Family & Social Life
Donations to the Museum have preserved irreplaceable evidence about generations of ordinary Americans. Objects from the Copp household of Stonington, Connecticut, include many items used by a single family from 1740 to 1850. Other donations have brought treasured family artifacts from jewelry to prom gowns. These gifts and many others are all part of the Museum's family and social life collections.
Children's books and Sunday school lessons, tea sets and family portraits also mark the connections between members of a family and between families and the larger society. Prints, advertisements, and artifacts offer nostalgic or idealized images of family life and society in times past. And the collections include a few modern conveniences that have had profound effects on American families and social life, such as televisions, video games, and personal computers.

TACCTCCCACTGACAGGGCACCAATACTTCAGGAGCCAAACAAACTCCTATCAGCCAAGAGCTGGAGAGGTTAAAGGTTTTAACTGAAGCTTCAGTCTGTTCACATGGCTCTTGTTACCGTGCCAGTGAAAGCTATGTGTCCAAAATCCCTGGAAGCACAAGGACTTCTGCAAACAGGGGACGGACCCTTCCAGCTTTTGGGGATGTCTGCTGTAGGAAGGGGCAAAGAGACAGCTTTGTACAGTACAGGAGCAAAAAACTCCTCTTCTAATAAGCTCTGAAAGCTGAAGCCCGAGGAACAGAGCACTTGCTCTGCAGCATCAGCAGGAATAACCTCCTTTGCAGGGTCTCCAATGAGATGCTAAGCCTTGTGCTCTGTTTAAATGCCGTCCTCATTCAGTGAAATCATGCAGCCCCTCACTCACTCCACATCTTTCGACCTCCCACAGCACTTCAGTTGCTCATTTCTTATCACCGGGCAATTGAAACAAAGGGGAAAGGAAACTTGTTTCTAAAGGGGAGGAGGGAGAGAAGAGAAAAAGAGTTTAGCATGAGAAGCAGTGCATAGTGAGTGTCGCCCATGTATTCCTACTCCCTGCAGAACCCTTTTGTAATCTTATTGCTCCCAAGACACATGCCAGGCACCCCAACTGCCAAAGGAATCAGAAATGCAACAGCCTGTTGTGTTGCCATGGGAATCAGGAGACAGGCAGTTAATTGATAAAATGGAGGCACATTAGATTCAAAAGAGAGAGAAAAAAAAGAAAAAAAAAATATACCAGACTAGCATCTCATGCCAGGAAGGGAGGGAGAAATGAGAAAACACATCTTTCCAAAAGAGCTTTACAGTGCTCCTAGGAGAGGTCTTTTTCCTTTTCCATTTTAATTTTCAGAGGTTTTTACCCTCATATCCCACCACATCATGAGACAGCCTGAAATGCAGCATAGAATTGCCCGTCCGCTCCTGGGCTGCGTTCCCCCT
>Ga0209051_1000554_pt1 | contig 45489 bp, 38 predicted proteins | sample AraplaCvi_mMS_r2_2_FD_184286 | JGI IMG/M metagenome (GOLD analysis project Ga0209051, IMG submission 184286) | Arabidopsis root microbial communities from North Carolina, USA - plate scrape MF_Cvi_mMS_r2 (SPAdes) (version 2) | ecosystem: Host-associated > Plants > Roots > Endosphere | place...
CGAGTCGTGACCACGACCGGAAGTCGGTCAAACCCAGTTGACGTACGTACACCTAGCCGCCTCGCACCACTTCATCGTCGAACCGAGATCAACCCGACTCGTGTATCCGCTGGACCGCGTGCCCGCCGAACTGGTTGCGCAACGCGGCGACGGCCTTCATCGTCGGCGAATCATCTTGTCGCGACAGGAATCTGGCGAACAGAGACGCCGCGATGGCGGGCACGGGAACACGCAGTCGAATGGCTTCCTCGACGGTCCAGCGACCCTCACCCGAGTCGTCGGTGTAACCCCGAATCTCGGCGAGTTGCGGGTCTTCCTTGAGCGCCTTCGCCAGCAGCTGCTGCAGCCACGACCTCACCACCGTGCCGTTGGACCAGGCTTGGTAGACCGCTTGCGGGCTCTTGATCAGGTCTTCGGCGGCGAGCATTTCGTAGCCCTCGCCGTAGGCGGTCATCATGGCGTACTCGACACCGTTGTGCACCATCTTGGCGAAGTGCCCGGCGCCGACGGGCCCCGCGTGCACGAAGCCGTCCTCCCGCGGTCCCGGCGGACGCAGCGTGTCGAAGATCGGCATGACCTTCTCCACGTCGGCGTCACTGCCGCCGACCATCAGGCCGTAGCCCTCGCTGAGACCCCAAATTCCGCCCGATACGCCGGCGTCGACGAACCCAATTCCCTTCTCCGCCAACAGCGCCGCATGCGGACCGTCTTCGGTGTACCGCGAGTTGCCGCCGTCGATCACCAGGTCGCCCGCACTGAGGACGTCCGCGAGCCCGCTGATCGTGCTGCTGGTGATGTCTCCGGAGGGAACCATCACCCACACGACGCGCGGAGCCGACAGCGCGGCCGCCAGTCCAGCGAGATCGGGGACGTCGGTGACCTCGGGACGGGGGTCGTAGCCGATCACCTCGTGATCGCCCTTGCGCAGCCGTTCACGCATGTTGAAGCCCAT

"Family & Social Life - Overview" showing 1 items.
- Description (Brief)
- This tin, plastic and glass thermos bottle was made by Thermos in 1971. It has a screw-on, blue plastic cup lid and a beige and red screw-on, plastic stopper. The thermos has a red and white striped design and colorful portrait drawings of the team members from The Harlem Globetrotters television show on the side of the thermos. The Harlem Globetrotters was a Hanna-Barbera carton that ran from 19770-1973, featuring the real players from the real team at that time, with their fictional manager Granny settling conflicts around the world with basketball games.
- Currently not on view
- Date made
- Harlem Globetrotters
- King Seeley Thermos
- ID Number
- nonaccession number
- catalog number
- Data Source
- National Museum of American History, Kenneth E. Behring Center